The King of Conifers: Sugar Pines

By December 7, 2016

The sugar pine is the tallest and most massive pine, commonly growing 130-195 feet tall, with trunks 5-8 feet round. Sometimes, however, the pine grows up to 269 feet tall, with a trunk over 11 feet round. The tallest record that has been counted for is 273 feet tall. Wow, that’s tall! I hope that doesn’t start walking around my neighborhood or it might squish me. I think I’ve been reading too many books lately.
The second tallest record was called the “Yosemite Giant”, which was 259 feet and 2 inches tall. Hopefully, it won’t drop one of its branches on me. But thankfully that can’t happen because… it died from a bark beetle attack in 2007 which ,in fact, was the year I was born, but back to the sugar pine. Yosemite National Park also has the third-biggest sugar pine. It was affected by the Rim Fire, but it survived! I wish I was it so that I could survive fires like that one.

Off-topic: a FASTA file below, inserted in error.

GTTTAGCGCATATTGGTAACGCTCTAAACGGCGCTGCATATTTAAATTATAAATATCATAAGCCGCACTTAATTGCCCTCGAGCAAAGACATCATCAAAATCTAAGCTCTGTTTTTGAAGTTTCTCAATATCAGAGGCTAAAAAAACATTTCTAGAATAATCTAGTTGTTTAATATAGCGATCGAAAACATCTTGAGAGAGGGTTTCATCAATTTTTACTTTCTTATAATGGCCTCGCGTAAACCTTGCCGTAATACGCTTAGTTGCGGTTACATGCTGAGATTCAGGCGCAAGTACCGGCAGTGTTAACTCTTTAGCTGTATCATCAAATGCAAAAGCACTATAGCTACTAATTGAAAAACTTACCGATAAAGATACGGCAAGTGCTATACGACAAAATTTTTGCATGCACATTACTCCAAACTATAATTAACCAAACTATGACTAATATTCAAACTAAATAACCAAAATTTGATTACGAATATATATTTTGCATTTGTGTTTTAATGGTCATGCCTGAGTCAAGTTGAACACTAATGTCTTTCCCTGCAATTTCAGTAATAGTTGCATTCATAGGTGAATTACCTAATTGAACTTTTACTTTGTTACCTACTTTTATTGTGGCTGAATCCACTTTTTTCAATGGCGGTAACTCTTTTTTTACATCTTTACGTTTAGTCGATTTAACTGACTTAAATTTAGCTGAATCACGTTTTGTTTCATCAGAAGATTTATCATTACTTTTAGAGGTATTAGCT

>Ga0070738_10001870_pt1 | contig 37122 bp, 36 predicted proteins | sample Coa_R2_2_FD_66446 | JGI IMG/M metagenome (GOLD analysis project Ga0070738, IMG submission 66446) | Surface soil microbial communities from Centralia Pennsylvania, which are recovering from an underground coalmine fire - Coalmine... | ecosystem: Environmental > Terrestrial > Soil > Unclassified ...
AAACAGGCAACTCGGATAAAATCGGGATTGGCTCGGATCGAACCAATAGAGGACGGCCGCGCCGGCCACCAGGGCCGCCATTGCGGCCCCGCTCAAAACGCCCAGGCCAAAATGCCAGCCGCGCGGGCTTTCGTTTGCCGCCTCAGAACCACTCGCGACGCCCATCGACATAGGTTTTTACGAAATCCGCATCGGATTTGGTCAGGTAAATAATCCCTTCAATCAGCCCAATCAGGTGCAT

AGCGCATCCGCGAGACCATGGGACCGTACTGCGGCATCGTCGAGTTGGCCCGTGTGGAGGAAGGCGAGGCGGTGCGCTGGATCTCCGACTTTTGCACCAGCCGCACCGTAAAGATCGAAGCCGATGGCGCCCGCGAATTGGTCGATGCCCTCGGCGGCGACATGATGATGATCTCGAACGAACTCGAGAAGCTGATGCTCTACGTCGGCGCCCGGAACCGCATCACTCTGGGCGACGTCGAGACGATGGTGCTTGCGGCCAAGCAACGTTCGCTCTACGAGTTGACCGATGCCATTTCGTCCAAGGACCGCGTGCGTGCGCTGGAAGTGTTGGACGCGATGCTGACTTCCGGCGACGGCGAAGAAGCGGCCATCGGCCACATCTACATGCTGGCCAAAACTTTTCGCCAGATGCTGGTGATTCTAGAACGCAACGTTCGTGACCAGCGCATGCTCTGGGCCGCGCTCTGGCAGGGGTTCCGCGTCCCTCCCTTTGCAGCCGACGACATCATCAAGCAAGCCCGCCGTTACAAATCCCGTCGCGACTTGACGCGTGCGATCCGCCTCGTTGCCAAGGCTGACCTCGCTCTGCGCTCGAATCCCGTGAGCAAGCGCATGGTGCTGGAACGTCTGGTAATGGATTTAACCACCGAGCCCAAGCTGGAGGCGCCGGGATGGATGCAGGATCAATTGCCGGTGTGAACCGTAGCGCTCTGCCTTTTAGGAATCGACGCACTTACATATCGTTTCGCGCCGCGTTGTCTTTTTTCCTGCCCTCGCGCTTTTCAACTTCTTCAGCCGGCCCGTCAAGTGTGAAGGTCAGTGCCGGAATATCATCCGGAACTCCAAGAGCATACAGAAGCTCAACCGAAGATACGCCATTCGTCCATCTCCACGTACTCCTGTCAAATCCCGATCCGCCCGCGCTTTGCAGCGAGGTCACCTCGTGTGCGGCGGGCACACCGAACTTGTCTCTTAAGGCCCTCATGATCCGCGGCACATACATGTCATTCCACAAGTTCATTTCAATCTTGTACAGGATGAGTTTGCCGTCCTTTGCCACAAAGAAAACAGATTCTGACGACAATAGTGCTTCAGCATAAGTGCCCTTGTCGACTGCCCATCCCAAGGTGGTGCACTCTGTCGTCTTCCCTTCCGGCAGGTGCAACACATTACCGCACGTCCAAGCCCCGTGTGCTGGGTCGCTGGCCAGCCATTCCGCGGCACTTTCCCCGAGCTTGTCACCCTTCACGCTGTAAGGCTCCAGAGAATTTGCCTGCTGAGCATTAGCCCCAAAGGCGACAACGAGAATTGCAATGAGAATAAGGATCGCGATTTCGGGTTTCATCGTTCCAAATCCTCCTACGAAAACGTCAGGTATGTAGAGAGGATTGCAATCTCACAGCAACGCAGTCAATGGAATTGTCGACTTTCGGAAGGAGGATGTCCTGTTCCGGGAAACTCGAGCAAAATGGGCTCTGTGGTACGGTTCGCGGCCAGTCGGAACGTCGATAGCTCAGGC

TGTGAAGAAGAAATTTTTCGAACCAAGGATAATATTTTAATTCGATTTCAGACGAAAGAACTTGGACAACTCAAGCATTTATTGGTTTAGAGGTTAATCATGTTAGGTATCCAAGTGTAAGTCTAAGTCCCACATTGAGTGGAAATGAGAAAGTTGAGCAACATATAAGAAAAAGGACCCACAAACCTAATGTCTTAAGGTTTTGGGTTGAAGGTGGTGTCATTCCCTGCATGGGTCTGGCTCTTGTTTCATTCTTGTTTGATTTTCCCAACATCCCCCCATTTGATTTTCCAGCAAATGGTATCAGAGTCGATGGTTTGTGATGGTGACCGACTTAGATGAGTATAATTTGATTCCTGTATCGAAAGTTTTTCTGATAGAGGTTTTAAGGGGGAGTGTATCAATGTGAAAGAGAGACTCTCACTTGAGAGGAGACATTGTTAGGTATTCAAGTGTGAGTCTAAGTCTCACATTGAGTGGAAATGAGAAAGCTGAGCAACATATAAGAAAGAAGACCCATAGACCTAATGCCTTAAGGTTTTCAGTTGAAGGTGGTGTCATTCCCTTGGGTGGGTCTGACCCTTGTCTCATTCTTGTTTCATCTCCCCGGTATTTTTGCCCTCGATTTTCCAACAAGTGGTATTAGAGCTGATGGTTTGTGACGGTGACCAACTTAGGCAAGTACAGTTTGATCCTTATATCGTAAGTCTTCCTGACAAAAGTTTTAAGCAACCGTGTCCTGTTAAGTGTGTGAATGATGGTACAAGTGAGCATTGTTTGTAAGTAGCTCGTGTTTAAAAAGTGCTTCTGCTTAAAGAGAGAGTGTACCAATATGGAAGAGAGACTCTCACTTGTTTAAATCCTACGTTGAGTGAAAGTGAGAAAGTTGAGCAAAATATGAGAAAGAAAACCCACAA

The sugar pine’s cones are the longest cones of any conifer and it is almost 10-20 inches long. I wonder how heavy one of those would be. The longest one that was found which was 26 inches long. The leaves are almost like needles, and they grow about 2-4 inches long. That reminds me of getting my shots. I wonder if I need any for next year’s checkup. Hopefully not!
The seeds are 10-12 mm long and are a type of pine nuts. I wish I had one in my backyard so I didn’t have to go in to get a snack. The seeds also have a 2-3 cm wing, that helps them float down to the ground. The wind is very helpful as it lets the seeds spread out.
They live on the Pacific coast in the mountains. That reminds me, I haven’t gone rock climbing for a long time. But I did climb trees before it started to snow down here.
I will tell you about one danger to pines, the white pine blister rust fungus. It kills many pines and it came from Europe. It was accidentally introduced in 1909 and has been killing pine since then. I am so glad I’m not one of those pines. The U.S. Forest Service and the Sugar Pine Foundation started to produce rust-proof pines and releasing them in the wild.
The sugar pine was called the “king of the conifers” by naturalist John Muir. He found that the trees’ resin was sweet and could be used like maple syrup. The Indians used it as a sweetener. I wonder if I go there if the airport would let me bring some Sugar pine seeds home, so I can plant one in my backyard and eat the rest!

Jack of Oakhouse

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